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[3830] ARRL UHF N6NB Rover HP

To: 3830@contesting.com, woverbeck@fullerton.edu
Subject: [3830] ARRL UHF N6NB Rover HP
From: webform@b4h.net
Reply-to: woverbeck@fullerton.edu
Date: Wed, 6 Aug 2008 17:41:30 -0700
List-post: <3830@contesting.com">mailto:3830@contesting.com>
                    ARRL UHF Contest

Call: N6NB
Operator(s): N6NB
Station: N6NB

Class: Rover HP
Operating Time (hrs): 

 Band  QSOs  Mults
  222:   36    12
  432:   35    13
  903:   28    11
  1.2:   28    11
  2.3:   64    11
  3.4:   64    11
  5.7:   64    11
  10G:   64    11
Total:  383   101  Total Score = 365,721



This is a summary of an entry in the ARRL UHF 
contest, but it's also a discussion of why the 
UHF contest has become so dormant on the west 
coast, with a suggestion for a new scoring system 
that might boost activity.  The very popular 10 
GHz and Up Cumulative Contest, held two weeks after 
the UHF contest (and also on a September weekend), 
uses such a scoring system.

A group of us roved in California during the 2008 UHF 
contest. The contest attracted little notice--again.  
No rover submitted a log on the west coast last year.  
Only a handful of west coast fixed stations submitted 
logs in 2007.  The high scorer on the west coast last 
year was a single op with 12,500 points.  The #1 
single op nationally had 370,000 points (in Iowa).  

In Minneapolis-St. Paul and the upper midwest, 
the UHF contest is HUGE (as it is in the 
northeast).  The Northern Lights Radio Society 
has made it a club showplace called "Rovermania."

In California, it's the 10 GHz contest that's popular. 
The San Bernardino Microwave Society held a tune-up 
party and picnic in preparation for the 10 GHz 
contest--during the UHF contest.

We tried to drum up some activity, but we didn't have 
much luck making random contacts (i.e., Qs with people 
who found us without knowing where and when to look). 
We worked mainly people we knew.  K6VCR borrowed my 
van (with a station covering all bands through 10 GHz) 
and did a fixed portable operation at Torrey Pines in 
DM12.  We worked him many times as we roved.  We also 
set up five rover stations for all bands through 10 
GHZ and roved from Orange County (DM13) across L.A.,  
north to Mojave and then on to Madera, north of Fresno.
We activated 10 grid squares.  W6YLZ, who was already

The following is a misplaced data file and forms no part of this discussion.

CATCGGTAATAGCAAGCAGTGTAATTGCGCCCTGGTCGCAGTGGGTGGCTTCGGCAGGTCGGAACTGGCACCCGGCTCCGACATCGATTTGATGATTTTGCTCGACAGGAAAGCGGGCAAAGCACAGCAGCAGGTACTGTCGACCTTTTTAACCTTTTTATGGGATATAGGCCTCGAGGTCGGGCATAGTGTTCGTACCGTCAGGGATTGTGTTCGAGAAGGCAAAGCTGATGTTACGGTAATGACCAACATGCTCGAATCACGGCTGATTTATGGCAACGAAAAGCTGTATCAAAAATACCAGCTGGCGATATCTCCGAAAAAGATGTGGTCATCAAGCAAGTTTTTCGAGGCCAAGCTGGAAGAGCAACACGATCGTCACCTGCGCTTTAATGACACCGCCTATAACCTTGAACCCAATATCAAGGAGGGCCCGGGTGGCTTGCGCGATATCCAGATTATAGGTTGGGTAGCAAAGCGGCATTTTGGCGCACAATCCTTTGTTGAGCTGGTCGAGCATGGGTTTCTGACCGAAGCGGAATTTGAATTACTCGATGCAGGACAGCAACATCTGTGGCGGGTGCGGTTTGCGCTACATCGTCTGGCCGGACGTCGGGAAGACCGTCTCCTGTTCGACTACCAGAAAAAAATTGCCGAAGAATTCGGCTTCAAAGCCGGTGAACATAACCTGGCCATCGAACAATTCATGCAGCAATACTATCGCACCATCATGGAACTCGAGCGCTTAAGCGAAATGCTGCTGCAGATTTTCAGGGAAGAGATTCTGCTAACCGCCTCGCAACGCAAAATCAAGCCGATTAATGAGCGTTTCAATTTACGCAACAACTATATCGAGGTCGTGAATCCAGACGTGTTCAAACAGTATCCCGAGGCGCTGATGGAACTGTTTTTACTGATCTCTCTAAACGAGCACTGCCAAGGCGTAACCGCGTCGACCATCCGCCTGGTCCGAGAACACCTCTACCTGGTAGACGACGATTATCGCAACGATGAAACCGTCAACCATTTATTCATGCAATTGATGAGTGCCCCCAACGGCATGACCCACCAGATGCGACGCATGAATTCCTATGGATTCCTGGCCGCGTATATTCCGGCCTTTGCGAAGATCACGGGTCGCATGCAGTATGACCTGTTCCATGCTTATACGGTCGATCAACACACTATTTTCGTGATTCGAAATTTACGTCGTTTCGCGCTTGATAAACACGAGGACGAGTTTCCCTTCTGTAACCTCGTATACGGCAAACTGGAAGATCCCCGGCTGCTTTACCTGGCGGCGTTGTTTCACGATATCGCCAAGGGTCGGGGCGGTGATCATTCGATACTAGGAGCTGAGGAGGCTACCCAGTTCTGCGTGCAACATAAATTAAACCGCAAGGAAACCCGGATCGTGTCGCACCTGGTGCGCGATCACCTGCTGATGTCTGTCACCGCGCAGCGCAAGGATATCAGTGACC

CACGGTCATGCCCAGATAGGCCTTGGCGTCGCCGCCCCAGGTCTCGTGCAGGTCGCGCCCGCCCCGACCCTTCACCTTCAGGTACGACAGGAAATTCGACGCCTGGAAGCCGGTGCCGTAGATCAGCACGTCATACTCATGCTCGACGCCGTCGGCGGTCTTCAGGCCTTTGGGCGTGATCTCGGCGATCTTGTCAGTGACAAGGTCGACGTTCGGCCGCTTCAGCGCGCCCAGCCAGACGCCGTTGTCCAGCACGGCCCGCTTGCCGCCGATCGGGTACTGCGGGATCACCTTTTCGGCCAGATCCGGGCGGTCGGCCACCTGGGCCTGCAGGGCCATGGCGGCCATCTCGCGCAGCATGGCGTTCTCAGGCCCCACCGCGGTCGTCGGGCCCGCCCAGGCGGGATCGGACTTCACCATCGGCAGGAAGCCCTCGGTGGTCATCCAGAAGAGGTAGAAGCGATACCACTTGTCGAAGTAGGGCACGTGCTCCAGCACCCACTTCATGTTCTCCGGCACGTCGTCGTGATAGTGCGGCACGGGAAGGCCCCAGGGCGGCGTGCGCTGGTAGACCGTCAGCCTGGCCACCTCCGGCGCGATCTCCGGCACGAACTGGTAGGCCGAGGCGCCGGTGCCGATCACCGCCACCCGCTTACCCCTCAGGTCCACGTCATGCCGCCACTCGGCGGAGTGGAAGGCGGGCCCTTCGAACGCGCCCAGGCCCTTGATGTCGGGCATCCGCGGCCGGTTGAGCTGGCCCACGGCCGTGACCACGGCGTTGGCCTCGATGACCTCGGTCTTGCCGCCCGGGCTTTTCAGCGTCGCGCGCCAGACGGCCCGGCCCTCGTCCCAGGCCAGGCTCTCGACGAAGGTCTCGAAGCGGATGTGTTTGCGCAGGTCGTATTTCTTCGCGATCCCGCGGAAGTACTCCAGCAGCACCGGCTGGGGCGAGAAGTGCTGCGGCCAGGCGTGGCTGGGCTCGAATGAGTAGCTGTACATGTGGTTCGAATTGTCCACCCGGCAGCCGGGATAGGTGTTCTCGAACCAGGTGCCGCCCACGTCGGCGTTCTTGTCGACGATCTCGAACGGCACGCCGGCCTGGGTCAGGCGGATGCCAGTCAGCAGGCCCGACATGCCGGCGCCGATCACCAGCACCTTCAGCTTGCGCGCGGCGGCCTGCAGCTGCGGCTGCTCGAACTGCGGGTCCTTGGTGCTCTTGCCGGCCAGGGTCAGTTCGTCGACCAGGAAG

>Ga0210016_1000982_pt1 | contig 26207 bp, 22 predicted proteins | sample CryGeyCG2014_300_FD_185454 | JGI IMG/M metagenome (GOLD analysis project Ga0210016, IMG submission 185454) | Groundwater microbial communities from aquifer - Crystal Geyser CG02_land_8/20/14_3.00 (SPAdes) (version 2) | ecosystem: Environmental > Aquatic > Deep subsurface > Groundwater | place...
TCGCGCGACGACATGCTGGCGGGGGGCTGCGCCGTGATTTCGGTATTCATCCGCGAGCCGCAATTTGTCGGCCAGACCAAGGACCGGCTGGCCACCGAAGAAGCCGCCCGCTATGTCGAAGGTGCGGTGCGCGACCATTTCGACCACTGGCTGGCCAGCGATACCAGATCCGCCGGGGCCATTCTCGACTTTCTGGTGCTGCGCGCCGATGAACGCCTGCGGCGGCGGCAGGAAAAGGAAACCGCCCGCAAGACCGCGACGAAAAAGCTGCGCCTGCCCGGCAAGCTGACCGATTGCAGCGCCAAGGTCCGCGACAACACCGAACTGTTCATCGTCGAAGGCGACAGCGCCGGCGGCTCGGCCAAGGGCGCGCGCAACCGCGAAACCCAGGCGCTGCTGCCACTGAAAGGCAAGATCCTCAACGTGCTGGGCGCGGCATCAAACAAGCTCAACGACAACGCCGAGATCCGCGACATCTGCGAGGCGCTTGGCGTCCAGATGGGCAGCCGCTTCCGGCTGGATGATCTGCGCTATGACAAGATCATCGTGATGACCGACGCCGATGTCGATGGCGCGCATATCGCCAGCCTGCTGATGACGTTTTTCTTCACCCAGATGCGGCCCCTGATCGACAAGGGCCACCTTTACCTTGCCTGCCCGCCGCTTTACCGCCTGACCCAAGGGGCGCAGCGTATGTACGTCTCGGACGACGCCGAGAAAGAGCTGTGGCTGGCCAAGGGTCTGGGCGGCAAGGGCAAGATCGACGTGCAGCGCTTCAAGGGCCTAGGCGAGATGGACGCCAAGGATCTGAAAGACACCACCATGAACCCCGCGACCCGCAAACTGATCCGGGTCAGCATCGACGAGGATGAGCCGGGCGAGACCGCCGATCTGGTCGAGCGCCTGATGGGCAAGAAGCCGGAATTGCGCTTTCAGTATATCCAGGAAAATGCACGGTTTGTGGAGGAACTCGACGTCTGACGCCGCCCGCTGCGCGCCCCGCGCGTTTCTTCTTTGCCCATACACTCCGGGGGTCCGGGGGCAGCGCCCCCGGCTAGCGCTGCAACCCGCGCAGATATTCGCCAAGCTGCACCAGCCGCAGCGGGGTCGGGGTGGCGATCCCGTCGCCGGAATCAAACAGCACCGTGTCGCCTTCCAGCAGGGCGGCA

busy planning for another of his landmark 10 GHz 
DXpeditions deep into Mexico two weeks later, made 
time to rove with N6MU in the unlimited category.  
AF6O also operated unlimited and flew solo, but was 
only available Saturday.  I (N6NB) operated in the 
"classic" category, also solo.  KG6TOA operated alone 
in the limited (four-band) category.  In a truly 
heroic act the morning after a hospital visit, W6TE 
joined us as a classic rover Sunday in Madera, 
using an extra station and antenna system that I 
had hauled up there to mount in his truck.

W6YLZ, blessed with a driver, devoted full time 
to operating and called CQ constantly.  He would call 
on 432.1, then 446 FM, 223.5 FM, 1296.1 and 
1294.5 FM--then go through that cycle again.  He 
worked absolutely no one by calling CQ for two hours 
as he crossed L.A. and the Antelope Valley.  In fact, 
he didn't make his first contact by calling CQ until about 
9 p.m.  By the time the "contest" was over Sunday, he 
had made 14 random contacts with seven stations by 
calling CQ continuously for at least six hours.  It 
was that slow.

Meanwhile, "Rovermania V" was booming in the upper midwest.  
The UHF contest must have been as busy there as the 10 
GHz contest is in Southern California.

What makes the difference?  Clearly one factor is the 
influence of microwave-oriented clubs.  The XE 
DXpeditions, which allow even modest stations to work 
1000 km. on 10 GHZ, are also a major attraction of 
the 10 GHz and Up Contest.

Another big difference between the two contests, of 
course, is that working 1000 km. counts for something 
in the 10 GHz contest.  Scores are based on the 
distance worked, not on grid square multipliers.

In a recent column in QST, Gene Zimmerman said that 
switching to the scoring system used in the 10 GHz 
contest would improve the UHF contest.  I very 
much agree.  Then all scoring would be based on 
distance and grid squares would be irrelevant.  
Six-digit grid squares are exchanged on 10 GHz 
only to simplify distance calculations.  Although 
the top scorers on 10 GHz all "rove" because you 
can work the same people again each time you move 
at least 10 miles, grid circling is pointless.  
Actually, grid circling isn't even a good strategy 
for "classic" rovers in VHF contests under today's 
rules.  A better way to use your quota of 100 QSOs 
with another rover is to make every contact count 
as a new multiplier.  You can't do that by grid 

I wrote the original draft of the rules for the UHF 
contest as chairman of the ARRL Contest Advisory 
Committee in 1977 and had the highest single operator 
score and the most QSOs in the first UHF contest in 
1978--138 random contacts, made by camping out on a 
mountaintop with kilowatts.  That strategy would not 
work well in California today.  Activity patterns 
have changed in the last 30 years and the scoring 
system needs to change, too.  I believe a 
distance-based scoring system would make the UHF 
contest more appealing and interesting.

Wayne, N6NB

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